I'm almost loath to keep throwing words at Covergate, but I think it points to some things that perennially get the Grizzly goat, so, a few thoughts.
I'm very tired of being painted as an elitist or somehow out of touch with America because I have, and expect my fellow Americans to have, a slight tendency towards thoughtfulness. It has been my hope that an Obama presidency might be a harbinger or catalyst towards bringing us out of these anti-intellectual Dark Ages we've plunged ourselves into. Although I guess I shouldn't be surprised that the Obama campaign issued a "oh yeah, we're offended too 'cause we're as dumb as you are we promise" as a response, it does on some level disappoint.
Is it really naive to think there's a level of stupidity that doesn't deserve to be legitimized?
As usual, someone has expressed my view of Coverfuffle more astutely than I am able, and even though it's in Newsweek I think it's pretty good.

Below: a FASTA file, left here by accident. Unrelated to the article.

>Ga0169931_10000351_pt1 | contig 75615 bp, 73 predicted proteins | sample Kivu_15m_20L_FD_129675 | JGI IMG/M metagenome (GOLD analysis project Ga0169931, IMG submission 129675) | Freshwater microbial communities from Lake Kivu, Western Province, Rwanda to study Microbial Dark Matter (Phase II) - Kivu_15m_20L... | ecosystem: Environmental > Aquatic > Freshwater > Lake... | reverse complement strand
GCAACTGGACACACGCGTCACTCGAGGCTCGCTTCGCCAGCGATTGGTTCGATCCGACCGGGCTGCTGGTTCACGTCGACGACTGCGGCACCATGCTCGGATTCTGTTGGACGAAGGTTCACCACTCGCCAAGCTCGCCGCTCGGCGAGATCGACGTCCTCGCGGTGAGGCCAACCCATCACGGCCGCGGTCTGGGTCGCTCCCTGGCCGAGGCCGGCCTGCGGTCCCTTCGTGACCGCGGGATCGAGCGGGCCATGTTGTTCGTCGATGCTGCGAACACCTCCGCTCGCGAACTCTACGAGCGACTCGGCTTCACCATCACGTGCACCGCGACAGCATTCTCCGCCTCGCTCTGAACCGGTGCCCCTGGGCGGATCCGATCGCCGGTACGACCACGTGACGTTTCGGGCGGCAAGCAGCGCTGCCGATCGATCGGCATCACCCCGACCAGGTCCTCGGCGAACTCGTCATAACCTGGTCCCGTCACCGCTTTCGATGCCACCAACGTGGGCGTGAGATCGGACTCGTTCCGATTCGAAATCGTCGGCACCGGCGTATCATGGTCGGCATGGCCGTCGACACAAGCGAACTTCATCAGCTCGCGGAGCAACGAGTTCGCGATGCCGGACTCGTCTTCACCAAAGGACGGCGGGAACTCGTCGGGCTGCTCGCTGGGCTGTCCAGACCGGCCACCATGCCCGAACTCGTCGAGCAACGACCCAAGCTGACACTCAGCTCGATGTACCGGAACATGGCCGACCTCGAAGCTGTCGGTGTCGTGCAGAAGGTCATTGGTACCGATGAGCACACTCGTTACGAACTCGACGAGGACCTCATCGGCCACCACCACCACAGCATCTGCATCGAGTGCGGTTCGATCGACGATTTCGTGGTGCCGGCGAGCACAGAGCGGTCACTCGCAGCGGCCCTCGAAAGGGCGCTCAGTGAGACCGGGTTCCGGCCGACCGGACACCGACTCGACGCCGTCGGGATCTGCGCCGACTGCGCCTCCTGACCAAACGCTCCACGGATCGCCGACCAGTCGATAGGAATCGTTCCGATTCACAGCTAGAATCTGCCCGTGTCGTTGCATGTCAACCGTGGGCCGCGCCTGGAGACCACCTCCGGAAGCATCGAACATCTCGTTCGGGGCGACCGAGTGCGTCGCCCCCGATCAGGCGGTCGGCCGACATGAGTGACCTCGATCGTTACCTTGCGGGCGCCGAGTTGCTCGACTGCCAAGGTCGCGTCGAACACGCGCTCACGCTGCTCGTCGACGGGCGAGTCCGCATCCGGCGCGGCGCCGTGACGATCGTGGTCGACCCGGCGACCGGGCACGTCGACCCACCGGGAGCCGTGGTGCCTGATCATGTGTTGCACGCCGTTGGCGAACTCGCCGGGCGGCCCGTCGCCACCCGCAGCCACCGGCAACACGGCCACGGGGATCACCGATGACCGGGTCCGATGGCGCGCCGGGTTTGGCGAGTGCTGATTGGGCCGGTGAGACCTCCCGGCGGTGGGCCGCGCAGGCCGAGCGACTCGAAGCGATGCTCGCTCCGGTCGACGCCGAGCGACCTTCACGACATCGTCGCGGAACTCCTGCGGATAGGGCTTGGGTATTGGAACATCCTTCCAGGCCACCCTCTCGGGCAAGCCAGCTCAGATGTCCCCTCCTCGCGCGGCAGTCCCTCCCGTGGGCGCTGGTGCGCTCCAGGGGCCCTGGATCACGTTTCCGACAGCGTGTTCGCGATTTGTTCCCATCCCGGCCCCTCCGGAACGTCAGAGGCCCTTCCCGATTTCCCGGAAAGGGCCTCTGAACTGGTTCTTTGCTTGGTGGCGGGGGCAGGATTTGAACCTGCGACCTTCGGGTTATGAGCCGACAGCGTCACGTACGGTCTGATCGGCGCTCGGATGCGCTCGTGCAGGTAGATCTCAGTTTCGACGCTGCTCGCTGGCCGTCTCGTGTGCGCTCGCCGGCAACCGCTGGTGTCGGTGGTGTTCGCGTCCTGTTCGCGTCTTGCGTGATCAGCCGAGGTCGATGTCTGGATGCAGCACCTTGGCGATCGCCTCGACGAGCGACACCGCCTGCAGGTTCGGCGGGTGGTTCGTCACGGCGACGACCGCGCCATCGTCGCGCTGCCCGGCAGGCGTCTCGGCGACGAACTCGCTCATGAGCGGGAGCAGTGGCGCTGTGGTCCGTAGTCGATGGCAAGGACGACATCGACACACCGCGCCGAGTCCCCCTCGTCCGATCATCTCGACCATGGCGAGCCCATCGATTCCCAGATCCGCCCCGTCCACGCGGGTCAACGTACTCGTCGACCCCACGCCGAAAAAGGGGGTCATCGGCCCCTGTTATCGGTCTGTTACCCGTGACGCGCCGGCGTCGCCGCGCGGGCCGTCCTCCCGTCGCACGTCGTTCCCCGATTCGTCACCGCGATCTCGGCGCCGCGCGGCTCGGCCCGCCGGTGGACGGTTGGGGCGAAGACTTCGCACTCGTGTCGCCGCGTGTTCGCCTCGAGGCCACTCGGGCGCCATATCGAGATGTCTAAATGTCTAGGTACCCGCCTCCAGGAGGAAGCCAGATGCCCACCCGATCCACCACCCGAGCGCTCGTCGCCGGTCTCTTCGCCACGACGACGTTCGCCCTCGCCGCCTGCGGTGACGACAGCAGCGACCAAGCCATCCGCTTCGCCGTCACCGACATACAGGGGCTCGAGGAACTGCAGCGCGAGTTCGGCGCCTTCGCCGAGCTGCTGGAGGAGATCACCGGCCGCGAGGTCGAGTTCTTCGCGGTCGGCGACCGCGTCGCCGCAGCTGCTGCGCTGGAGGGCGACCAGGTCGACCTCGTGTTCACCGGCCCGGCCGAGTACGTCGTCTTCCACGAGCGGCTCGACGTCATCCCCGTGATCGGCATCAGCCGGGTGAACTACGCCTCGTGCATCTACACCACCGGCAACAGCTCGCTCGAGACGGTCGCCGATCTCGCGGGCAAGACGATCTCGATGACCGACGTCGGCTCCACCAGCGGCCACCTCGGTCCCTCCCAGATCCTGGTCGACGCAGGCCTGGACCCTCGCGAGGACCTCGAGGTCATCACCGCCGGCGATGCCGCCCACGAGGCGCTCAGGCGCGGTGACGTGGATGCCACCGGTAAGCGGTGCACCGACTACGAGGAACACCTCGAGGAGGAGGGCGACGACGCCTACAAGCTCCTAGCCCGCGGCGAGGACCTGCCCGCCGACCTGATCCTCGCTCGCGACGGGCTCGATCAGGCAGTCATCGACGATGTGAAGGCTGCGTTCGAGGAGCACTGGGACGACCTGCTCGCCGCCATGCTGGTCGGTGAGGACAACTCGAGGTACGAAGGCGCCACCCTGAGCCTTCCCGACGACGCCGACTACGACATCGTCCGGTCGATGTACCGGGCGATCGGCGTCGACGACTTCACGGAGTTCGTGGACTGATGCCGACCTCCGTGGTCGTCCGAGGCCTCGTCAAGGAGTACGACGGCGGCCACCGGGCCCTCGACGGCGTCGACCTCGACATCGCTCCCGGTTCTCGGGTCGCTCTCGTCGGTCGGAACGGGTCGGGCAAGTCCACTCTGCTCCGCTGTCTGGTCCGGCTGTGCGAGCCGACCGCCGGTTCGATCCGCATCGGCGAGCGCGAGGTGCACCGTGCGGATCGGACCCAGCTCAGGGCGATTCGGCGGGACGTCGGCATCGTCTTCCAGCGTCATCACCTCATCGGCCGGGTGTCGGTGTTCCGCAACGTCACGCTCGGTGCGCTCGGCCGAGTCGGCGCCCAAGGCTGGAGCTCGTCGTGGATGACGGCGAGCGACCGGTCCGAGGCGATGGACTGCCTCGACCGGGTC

A few snippets that I found particularly noteworthy:
This line of reasoning--i.e., don't satirize something stupid because the people who believe it might be stupid enough to take you seriously--strikes me as painfully paternalistic.
Does it help Obama to have Blitt's sketch broadcast on television? Maybe not--which why his press shop lashed out...
...it's not Remnick's job to do what's best for Obama. The fact is there's nothing wrong with pointing out the absurdity of a rumor ("Obama is a Muslim") by amplifying it to ridiculous, obviously satirical proportions ("Obama is a Muslim who will dress in Islamist garb and worship bin Laden as president"). In fact, laughing at a worthless belief is one of the best ways to show that it isn't worth believing.
Please also see the Slate article linked in the Newsweek piece, wherein another "thing I wish I said" is said, by Jack Shafer:
Only weak thinkers fear strong images. The publication that convenes itself as a polite dinner party, serving only polenta and pureed peas, need not invite me to sup.